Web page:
A friend unlike I’ve ever met

His big plan for all creation
The head, the corner of the foundation
His son He sent to bear our shame
So life eternal we would gain

Think about it your heart will melt
Gratitude and feelings you’ve never felt
Rely on Him, our hearts He’ll hold
The most amazing story ever told

Victoria (Women’s Huron Valley, Michigan)

By Christa Pike (2022)

Questioning the worth of my own existence. Through my own eyes…through the eyes of others. Stark contrast.

Encased in love like being suffocated in spider silk waiting to die. My own fear and frustration being the fangs that will drain me. Downward spiral of despair is my comfort zone. Tears bathe my face from lack of any other expression. Every feeling pours down my face in a river…except one time they poured forth from my arms. Raindrops aren’t enough when you feel in oceans. I only cut a river. I should’ve sliced my throat. The horrible part is being lonely. It’s so hard to have love for so many people and miss them so much and be so lonely all the time.

I’m completely isolated yet surrounded by people. I’m always lonely but NEVER fucking alone. I never get any peace because I have some special ones that rely on me for way too much, way too often. Yet, if I don’t feel needed, I don’t feel alive. I have to take care of other human beings or I don’t feel complete.

I’m not okay.
I don’t want to be here.
I don’t want to die yet.

I’m tired of being treated as “less than.” I’m a good person with a good heart and I deserve better than what I’ve been dealt in this life, whether I killed someone or not. I was a kid. I am mentally ill. Bipolar disorder was almost unheard of back then and is still widely misunderstood. I took the blame on myself for the crime committed by 3 people. That’s something a little girl does when she has no self esteem, because she’s taught by NO ONE that she’s worthy to stand tall and feel just as good as anyone else.

Daddy’s teach your daughters well to find the love they need within themselves and show it with your actions so that they may never seek it in all the wrong places. Feeling “less than” never has a positive outcome, Out there back then — or in here now…Only I’ve yet to live out this destiny. So far…it’s not looking too good for your girl. Yet, my heart stays filled with love and I hope I can pass that on. I only want to leave love.

Christa Pike (From death row, Tennessee)

Ahead to the End
by Melissa Germain

Looking ahead at a daunting scene
While coping with captivity
Trying to envision my American dream
While surrounded by depravity
The years endured without punctuation
Despair and it’s stalking companion depression
Are taking a toll, killing my soul
The loneliness only another reason
To just let go of this endless season
Wanting relief, a reprieve from this pain
I can’t handle much more

Melissa Germain (Women’s Huron Valley, Michigan)

Out There
by Melissa Germain

I’m standing in a line
I stand in all the time
Day in and day out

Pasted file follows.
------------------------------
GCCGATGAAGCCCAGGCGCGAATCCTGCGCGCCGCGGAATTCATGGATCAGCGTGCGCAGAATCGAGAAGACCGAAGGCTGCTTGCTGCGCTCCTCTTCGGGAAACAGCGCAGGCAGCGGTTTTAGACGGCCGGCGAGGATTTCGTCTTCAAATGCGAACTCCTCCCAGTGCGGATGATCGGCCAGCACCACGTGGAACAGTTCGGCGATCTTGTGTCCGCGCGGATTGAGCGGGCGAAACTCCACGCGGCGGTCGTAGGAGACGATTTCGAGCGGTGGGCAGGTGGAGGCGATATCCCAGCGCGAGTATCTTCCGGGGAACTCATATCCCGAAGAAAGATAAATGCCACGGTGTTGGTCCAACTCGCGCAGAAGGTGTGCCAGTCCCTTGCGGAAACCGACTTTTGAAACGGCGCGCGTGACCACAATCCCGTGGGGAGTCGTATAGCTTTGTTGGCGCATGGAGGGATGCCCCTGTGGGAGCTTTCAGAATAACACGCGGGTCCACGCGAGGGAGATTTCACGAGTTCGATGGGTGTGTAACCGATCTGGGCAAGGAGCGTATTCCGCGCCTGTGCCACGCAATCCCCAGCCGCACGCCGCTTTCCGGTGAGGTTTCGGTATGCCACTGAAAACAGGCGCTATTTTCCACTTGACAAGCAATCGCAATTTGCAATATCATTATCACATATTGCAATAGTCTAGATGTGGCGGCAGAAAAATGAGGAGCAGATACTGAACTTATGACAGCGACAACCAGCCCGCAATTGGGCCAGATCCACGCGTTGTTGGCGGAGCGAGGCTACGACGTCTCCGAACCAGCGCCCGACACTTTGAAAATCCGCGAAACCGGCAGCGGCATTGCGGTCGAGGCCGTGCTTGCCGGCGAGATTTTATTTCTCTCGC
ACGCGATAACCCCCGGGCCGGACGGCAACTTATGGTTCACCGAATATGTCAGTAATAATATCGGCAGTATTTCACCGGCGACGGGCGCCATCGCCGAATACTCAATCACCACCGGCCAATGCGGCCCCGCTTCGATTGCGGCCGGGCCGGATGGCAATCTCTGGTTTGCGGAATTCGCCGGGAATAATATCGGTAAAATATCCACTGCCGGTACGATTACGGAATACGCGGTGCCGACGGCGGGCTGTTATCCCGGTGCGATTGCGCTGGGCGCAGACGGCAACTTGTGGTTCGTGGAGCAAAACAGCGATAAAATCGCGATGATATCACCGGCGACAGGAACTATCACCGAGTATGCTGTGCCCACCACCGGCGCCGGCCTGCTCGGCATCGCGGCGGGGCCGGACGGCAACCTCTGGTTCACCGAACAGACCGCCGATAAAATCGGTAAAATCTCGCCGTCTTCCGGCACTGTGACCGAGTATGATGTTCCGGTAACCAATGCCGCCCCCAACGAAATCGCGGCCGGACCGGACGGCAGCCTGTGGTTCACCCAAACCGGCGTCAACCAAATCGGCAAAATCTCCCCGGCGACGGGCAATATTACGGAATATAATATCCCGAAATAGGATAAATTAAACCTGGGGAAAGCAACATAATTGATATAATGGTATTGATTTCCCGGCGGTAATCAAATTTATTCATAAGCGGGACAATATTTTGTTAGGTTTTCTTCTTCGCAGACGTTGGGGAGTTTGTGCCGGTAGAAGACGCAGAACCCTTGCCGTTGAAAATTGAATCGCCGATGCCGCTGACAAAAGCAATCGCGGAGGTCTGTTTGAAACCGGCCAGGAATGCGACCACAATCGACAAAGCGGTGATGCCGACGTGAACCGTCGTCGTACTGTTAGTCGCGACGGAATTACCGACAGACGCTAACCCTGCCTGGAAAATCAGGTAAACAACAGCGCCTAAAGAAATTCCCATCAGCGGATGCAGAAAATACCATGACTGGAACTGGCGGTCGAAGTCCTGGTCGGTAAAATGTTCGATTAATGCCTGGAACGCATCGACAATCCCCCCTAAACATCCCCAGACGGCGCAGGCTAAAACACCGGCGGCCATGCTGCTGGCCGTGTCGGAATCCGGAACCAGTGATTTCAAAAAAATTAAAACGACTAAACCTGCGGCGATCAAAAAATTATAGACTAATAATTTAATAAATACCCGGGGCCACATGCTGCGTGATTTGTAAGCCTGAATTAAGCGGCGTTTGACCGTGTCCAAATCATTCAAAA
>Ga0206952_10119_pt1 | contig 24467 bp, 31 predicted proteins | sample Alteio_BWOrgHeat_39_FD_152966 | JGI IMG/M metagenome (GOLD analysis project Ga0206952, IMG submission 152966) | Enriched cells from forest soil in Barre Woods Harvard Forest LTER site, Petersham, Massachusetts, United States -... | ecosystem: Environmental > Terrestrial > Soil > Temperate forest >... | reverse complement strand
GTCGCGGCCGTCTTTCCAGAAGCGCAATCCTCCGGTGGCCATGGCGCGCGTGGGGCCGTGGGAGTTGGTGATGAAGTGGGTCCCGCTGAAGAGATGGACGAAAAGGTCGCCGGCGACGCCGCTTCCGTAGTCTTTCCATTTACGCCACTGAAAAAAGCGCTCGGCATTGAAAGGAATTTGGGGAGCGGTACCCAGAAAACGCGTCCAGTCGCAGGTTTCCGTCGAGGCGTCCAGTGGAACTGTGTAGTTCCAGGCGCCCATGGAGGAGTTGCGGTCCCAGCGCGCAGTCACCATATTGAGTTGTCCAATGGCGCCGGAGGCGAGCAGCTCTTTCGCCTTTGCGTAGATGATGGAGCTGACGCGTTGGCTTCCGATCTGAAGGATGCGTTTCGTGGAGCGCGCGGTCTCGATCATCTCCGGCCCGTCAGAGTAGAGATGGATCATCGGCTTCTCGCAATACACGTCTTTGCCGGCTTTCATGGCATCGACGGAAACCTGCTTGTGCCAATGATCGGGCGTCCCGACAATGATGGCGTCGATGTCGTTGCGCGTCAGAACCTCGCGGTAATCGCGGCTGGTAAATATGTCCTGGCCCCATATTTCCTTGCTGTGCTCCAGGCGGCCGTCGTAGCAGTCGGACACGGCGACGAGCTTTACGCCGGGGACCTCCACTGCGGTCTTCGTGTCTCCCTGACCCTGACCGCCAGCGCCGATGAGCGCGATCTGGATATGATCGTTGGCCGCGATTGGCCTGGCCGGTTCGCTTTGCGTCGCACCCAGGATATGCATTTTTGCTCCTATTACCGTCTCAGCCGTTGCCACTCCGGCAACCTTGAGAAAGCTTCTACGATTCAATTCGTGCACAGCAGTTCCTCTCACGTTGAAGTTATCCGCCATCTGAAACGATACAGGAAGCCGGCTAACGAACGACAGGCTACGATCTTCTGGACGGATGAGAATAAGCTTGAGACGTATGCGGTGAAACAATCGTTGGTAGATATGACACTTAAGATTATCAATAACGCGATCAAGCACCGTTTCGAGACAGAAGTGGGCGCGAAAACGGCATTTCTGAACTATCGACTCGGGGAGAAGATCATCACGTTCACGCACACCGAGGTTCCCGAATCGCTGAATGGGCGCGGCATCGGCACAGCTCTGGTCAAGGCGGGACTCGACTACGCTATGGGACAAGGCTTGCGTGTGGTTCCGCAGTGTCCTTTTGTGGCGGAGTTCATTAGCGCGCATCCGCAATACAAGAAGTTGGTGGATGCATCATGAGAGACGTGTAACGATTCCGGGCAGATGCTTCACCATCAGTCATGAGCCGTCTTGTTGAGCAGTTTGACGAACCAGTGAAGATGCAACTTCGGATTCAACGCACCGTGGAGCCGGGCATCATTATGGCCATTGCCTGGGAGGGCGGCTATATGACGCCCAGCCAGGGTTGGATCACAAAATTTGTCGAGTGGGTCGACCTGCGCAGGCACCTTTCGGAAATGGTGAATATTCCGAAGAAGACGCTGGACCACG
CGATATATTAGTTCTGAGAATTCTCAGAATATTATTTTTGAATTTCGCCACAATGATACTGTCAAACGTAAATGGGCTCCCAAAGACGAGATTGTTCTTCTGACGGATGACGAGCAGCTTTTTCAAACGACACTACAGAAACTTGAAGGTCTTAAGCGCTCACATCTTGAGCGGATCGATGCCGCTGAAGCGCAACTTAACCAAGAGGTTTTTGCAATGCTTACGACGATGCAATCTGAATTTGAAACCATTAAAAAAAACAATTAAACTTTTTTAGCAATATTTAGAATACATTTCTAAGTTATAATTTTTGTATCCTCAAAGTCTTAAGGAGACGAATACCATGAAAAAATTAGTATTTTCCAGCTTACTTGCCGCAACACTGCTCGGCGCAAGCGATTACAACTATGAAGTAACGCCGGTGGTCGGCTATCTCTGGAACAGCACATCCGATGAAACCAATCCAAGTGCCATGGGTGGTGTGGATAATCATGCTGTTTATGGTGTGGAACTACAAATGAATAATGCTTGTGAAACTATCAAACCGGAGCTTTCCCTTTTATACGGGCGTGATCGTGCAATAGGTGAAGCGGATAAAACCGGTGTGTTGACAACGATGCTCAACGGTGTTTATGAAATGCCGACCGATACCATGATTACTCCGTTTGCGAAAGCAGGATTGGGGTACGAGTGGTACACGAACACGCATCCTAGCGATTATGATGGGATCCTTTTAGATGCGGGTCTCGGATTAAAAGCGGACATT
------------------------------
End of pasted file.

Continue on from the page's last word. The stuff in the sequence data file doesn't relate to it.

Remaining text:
I disregard the ugly
all around me

I close my eyes
And still I know
The beauty of a scene
The lilly nodding in the breeze
The robins in the sky

I will not let
This barb wire and
Fences hold me in
For I am free in spirit
If beyond I don’t forget

Melissa Germain (Women’s Huron Valley, Michigan)

* You may reach Melissa at:
Melissa Germain #629953
Women’s Huron Valley Correctional
3201 Bemis Road
Ypsilanti, MI 48197-0911
and through JPay email

*Please share this post with others. If your heart moves you, please leave a comment for the writers of these amazing poems. And, as always, thank you for following and hearing our voices. We are grateful. —Christopher


It’s All About the Hustle by Christopher

“I can’t do this,” Spider said to me. “I won’t live this way.”
“What do you mean?” I asked.
“I won’t that’s what I mean! I’ll steal or extort one of these guys.”

I sat on my bunk quietly. I let my friend vent because I knew he needed it. His wife had informed him she was leaving him, and that she couldn’t help him anymore. By “help” she meant financially. The hundred dollars a month she had sent from his first day of incarceration would immediately end.

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Ear Hustles & Random Thoughts (Pt.2) by Christopher

A month has passed since my parole hearing and life is slowly returning to normal. I tap away at the soft rubber keyboard as I sit here typing at the same table I have for years. It has become my “office”. The guys know I’m writing–what exactly, few know–but that I do it daily.I’m in the dayroom and it’s loud. As abnormal as it may seem, I find the noise level comforting because it tells me all is well. Guys slapping dominoes on thick tables and animated card games make up this cacophony of prison life. Behind these pale cinder brick walls the abnormal becomes a new normal.

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Reflection by Christopher

The table is clean and smooth, a wooden tabletop bolted to a steel frame that’s bolted to the linoleum floor of the day room. There are ten of them. Guys make food, play cards, work on crafts or sit at these tables watching one of two giant televisions. Tonight the table is my “office”, so I tell the guys, and this is how it is every night.